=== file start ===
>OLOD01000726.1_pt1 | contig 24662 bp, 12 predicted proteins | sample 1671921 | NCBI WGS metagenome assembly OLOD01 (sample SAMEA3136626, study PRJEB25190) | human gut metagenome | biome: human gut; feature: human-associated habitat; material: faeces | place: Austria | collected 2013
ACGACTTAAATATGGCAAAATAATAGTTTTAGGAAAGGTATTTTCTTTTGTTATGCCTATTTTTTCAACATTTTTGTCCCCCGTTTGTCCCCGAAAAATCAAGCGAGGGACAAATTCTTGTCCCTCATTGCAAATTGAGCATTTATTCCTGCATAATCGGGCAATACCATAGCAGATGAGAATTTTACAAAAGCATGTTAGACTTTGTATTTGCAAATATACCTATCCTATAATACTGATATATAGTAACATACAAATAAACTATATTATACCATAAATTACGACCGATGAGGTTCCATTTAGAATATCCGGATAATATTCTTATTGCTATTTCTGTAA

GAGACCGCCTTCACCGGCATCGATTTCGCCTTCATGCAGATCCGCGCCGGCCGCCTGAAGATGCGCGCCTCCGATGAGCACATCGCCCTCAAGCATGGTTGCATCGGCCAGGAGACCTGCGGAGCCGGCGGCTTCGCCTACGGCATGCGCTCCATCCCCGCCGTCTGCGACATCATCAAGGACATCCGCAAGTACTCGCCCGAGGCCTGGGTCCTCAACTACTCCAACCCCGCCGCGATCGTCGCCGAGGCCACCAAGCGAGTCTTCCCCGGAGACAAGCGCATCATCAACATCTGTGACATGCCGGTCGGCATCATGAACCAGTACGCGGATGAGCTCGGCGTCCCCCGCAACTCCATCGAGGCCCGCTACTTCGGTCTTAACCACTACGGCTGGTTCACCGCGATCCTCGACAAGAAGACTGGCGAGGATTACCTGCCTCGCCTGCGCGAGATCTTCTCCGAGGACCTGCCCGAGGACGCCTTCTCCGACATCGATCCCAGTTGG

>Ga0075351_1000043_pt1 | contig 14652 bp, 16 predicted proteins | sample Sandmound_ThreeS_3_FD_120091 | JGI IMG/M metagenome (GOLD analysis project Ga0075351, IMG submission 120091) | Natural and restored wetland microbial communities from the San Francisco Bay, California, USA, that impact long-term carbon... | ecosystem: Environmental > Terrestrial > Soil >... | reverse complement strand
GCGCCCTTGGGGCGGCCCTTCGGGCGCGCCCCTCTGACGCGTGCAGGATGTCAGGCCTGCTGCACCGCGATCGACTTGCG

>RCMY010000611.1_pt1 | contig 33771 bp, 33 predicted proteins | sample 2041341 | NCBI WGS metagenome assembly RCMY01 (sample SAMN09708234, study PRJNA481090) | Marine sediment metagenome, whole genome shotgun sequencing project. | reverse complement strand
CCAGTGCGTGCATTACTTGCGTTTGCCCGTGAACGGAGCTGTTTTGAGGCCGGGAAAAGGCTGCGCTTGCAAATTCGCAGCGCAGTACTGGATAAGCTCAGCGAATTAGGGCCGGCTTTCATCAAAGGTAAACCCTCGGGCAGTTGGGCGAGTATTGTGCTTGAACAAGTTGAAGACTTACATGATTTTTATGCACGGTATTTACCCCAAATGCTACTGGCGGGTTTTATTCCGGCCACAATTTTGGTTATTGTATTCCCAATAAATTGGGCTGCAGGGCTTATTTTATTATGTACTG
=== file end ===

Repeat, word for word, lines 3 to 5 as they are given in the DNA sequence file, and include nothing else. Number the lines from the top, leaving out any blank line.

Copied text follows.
GAGACCGCCTTCACCGGCATCGATTTCGCCTTCATGCAGATCCGCGCCGGCCGCCTGAAGATGCGCGCCTCCGATGAGCACATCGCCCTCAAGCATGGTTGCATCGGCCAGGAGACCTGCGGAGCCGGCGGCTTCGCCTACGGCATGCGCTCCATCCCCGCCGTCTGCGACATCATCAAGGACATCCGCAAGTACTCGCCCGAGGCCTGGGTCCTCAACTACTCCAACCCCGCCGCGATCGTCGCCGAGGCCACCAAGCGAGTCTTCCCCGGAGACAAGCGCATCATCAACATCTGTGACATGCCGGTCGGCATCATGAACCAGTACGCGGATGAGCTCGGCGTCCCCCGCAACTCCATCGAGGCCCGCTACTTCGGTCTTAACCACTACGGCTGGTTCACCGCGATCCTCGACAAGAAGACTGGCGAGGATTACCTGCCTCGCCTGCGCGAGATCTTCTCCGAGGACCTGCCCGAGGACGCCTTCTCCGACATCGATCCCAGTTGG

>Ga0075351_1000043_pt1 | contig 14652 bp, 16 predicted proteins | sample Sandmound_ThreeS_3_FD_120091 | JGI IMG/M metagenome (GOLD analysis project Ga0075351, IMG submission 120091) | Natural and restored wetland microbial communities from the San Francisco Bay, California, USA, that impact long-term carbon... | ecosystem: Environmental > Terrestrial > Soil >... | reverse complement strand
GCGCCCTTGGGGCGGCCCTTCGGGCGCGCCCCTCTGACGCGTGCAGGATGTCAGGCCTGCTGCACCGCGATCGACTTGCG